This was an eventful week for two government institutions, the Supreme Court and Senate. More than a year after Justice Antonin Scalia’s death, the high court will on Monday finally return to a full complement of nine justices. But the confirmation of the newest justice, Neil Gorsuch, happened only after the Senate decided, on a party‐line vote, to exercise the “nuclear option” and remove filibusters for Supreme Court nominations.
These developments sound like a really big deal, but they were easily predictable given our toxic political climate and won’t actually change the operation of either institution. But here are five takeaways for our post‐nuclear‐option world:
1. The Supreme Court. The court effectively returns to the status quo before Scalia’s death. No two justices are the same, but Gorsuch could have been expected to vote the same as Scalia on all the hot‐button cases that broke down 5–4, and also on the cases (especially in criminal procedure) that joined the court’s left and right against the middle. As it turns out, Scalia’s absence only changed the result in a handful of cases and the court has largely succeeded in avoiding 4–4 splits. Adding a ninth justice will, however, make it marginally easier to get the four votes needed to “grant cert” (have a case accepted for review), especially on potentially controversial issues.
2. The Senate. The exercise of the “nuclear option” returns Senate procedures to what they were 15 years ago. The filibuster was simply not employed for partisan purposes against a nominee who had majority support before Harry Reid started filibustering George W. Bush’s lower‐court nominees in 2003. (Infamously, the Senate denied Miguel Estrada an up‐or‐down vote seven times to prevent Bush from later having the opportunity to elevate the first Hispanic justice.) Reid used the “nuclear option” to eliminate that sort of filibuster a decade later, so perhaps this week’s action should be called “thermonuclear.” A Senate majority will still be able to stall a nomination made by a president of the opposing party—we could see more Merrick Garlands—but a Senate minority will lack that power.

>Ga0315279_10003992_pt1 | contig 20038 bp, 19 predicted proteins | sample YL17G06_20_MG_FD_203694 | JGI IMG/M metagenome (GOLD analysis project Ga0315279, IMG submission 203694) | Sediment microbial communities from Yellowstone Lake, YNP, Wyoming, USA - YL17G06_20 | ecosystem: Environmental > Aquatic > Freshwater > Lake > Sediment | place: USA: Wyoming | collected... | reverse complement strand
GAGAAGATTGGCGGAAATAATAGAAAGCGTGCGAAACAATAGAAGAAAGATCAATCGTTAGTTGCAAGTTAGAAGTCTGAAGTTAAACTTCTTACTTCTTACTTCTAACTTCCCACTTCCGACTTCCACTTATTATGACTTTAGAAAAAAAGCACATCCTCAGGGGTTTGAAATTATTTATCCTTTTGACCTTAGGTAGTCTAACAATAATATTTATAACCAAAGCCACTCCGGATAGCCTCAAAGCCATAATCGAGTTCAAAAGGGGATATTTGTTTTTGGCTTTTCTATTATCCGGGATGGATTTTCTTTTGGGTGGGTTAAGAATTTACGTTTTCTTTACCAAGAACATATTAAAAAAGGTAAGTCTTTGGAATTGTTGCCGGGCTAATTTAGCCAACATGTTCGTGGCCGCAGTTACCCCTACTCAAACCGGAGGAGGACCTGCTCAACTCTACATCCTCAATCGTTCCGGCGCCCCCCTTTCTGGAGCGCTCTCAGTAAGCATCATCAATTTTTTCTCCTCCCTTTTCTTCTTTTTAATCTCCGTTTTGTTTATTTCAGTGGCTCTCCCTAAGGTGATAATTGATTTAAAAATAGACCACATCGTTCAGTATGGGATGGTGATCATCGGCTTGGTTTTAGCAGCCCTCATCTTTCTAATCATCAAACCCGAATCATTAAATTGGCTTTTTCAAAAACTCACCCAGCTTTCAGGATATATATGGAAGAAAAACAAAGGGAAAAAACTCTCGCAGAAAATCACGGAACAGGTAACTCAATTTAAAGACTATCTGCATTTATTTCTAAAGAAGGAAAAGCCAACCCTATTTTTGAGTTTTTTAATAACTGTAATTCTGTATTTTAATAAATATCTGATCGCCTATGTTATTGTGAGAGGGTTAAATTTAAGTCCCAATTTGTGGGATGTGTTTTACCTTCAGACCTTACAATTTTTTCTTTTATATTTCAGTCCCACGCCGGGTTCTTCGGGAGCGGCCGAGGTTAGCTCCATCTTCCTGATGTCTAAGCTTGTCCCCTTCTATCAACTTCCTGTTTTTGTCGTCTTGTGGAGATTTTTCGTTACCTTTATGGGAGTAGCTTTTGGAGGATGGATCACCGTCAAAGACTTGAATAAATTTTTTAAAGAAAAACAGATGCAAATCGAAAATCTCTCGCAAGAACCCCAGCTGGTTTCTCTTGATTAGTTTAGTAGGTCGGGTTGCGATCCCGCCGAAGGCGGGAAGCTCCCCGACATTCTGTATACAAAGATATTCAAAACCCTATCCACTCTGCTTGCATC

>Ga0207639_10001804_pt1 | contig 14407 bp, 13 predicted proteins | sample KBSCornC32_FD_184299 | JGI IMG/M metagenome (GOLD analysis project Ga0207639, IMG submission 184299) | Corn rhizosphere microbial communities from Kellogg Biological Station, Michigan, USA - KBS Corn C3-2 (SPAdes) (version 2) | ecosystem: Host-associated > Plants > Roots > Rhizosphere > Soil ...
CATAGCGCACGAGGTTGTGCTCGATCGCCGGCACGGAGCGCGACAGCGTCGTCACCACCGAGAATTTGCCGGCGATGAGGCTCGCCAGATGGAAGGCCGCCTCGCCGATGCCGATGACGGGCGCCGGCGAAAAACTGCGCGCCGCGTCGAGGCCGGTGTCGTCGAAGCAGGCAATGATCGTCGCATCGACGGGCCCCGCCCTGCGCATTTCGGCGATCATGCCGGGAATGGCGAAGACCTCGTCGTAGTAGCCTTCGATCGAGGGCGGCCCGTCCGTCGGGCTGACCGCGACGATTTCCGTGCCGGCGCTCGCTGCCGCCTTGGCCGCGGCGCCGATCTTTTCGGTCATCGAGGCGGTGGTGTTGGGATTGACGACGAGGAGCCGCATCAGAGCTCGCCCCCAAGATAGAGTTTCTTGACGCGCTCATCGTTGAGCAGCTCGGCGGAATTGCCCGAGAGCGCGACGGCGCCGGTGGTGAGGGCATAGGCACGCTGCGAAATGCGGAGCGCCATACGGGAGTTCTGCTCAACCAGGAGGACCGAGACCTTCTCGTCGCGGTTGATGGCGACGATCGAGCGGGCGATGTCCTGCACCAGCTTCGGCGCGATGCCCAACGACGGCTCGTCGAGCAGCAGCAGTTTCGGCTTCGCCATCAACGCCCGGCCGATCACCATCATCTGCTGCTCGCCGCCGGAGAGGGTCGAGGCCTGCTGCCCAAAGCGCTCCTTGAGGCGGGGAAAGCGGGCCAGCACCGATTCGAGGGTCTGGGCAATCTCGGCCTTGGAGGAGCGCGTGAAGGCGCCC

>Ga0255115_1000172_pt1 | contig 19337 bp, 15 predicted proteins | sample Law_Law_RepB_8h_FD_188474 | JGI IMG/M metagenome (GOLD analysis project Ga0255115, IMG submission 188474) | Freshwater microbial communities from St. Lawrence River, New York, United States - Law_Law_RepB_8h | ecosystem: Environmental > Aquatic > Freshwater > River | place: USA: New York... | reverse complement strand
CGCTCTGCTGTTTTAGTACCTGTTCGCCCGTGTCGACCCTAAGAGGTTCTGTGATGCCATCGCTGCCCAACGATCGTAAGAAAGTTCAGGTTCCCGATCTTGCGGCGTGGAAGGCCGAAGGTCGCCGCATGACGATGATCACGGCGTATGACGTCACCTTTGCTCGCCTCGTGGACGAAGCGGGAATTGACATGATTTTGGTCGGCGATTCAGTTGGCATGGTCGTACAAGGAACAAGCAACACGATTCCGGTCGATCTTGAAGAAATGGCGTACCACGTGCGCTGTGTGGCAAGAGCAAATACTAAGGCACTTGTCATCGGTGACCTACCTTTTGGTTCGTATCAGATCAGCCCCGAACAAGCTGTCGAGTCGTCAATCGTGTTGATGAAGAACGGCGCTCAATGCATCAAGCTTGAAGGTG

3. The next nominee. By filibustering the milquetoast Gorsuch despite the high probability and repeatedly expressed intention of the Republicans to go nuclear, the Democrats have destroyed any leverage they had over the next nominee. Should there be another vacancy under President Trump while the GOP controls the Senate, there will be zero incentive for the President to moderate his choice. It’s not at all clear that Republican senators such as Susan Collins of Maine, Lisa Murkowski of Alaska, Lindsey Graham of South Carolina and other “institutionalists” would’ve gone along with a “nuclear option” to replace Justice Ruth Bader Ginsburg with a nominee more controversial than Gorsuch. But now they won’t face that dilemma.
4. Our political culture. Given the highly charged battle we’ve seen — only three Democrats, from states Trump won bigly (Indiana, North Dakota, West Virginia), voted for Gorsuch, and just one more, fellow Coloradan Michael Bennet, voted against a filibuster — too many people will now think of the justices in partisan terms. That’s too bad, but not a surprise when contrasting methods of constitutional and statutory interpretation largely track party politics. Relatedly, confirmation hearings will continue to be Kabuki theater, educational to some about various legal doctrines but not illuminating anything of the nominee’s judicial philosophy. On the other hand, perhaps nominees will occasionally feel free to express themselves, knowing that they don’t need any of the minority party’s votes.
5. Neil Gorsuch. You may not agree with him on every case, but his opinions will be well‐reasoned and clearly written. Gorsuch’s mentor, Justice Byron White, liked to say that each new justice makes for a new court, and I look forward to the breath of fresh air, intellectual rigor, collegiality, and constitutional seriousness that Justice Gorsuch will bring. Neil Gorsuch will serve with distinction.